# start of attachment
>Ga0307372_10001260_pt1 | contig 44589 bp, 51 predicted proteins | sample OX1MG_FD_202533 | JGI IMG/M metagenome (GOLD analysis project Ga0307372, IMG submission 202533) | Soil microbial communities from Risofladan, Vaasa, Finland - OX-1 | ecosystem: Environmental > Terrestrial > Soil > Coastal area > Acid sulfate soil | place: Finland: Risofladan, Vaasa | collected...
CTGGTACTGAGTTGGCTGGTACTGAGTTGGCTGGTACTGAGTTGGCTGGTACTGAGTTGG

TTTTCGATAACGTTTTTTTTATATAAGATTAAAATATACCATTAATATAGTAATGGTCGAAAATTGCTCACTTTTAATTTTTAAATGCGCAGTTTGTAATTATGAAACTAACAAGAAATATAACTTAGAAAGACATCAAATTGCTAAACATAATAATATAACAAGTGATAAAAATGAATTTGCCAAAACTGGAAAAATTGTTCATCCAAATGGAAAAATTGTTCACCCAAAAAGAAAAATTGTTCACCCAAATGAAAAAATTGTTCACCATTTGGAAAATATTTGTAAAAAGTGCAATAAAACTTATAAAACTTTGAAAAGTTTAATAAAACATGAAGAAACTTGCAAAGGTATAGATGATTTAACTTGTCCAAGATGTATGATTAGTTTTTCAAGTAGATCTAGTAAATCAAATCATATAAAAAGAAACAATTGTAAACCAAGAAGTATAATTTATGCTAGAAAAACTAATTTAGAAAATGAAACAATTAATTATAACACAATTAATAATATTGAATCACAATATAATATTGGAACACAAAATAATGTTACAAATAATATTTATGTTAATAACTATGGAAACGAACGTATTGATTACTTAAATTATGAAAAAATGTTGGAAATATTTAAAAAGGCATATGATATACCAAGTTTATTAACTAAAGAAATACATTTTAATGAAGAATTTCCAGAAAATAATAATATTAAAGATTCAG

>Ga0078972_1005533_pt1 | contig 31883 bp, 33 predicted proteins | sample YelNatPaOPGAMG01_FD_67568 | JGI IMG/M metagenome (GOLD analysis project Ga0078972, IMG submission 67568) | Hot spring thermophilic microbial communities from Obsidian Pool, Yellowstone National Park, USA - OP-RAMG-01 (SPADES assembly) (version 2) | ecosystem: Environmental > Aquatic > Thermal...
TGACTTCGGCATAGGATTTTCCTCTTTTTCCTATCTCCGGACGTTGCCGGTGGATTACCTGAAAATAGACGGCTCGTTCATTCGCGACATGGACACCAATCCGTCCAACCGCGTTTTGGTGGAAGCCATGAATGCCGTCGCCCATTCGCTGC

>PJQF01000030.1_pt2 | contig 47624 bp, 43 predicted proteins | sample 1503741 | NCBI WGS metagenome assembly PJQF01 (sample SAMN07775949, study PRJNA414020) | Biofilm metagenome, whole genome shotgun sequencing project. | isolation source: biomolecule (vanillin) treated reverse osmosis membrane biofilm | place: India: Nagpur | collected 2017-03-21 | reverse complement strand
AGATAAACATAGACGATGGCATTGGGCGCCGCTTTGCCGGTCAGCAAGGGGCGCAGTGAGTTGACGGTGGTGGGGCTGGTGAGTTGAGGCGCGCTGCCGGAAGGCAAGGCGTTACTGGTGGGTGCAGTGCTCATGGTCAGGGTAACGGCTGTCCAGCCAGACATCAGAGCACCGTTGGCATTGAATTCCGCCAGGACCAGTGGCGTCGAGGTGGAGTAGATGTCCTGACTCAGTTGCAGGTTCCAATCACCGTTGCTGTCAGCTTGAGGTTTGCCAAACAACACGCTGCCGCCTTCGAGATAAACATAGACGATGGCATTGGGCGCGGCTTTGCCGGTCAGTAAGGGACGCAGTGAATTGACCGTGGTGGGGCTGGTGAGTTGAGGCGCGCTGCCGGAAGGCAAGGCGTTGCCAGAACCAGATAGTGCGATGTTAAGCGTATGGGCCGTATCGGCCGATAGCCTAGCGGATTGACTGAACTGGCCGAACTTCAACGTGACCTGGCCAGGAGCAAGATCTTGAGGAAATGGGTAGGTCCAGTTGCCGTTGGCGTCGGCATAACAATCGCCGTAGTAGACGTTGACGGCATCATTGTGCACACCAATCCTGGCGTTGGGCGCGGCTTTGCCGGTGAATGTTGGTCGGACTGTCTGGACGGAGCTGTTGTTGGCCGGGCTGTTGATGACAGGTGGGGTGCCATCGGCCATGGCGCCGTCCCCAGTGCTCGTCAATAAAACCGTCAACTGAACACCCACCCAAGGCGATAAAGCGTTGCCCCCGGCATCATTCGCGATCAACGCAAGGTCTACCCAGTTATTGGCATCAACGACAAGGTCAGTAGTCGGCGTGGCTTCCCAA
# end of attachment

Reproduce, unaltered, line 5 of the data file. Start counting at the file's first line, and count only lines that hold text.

TGACTTCGGCATAGGATTTTCCTCTTTTTCCTATCTCCGGACGTTGCCGGTGGATTACCTGAAAATAGACGGCTCGTTCATTCGCGACATGGACACCAATCCGTCCAACCGCGTTTTGGTGGAAGCCATGAATGCCGTCGCCCATTCGCTGC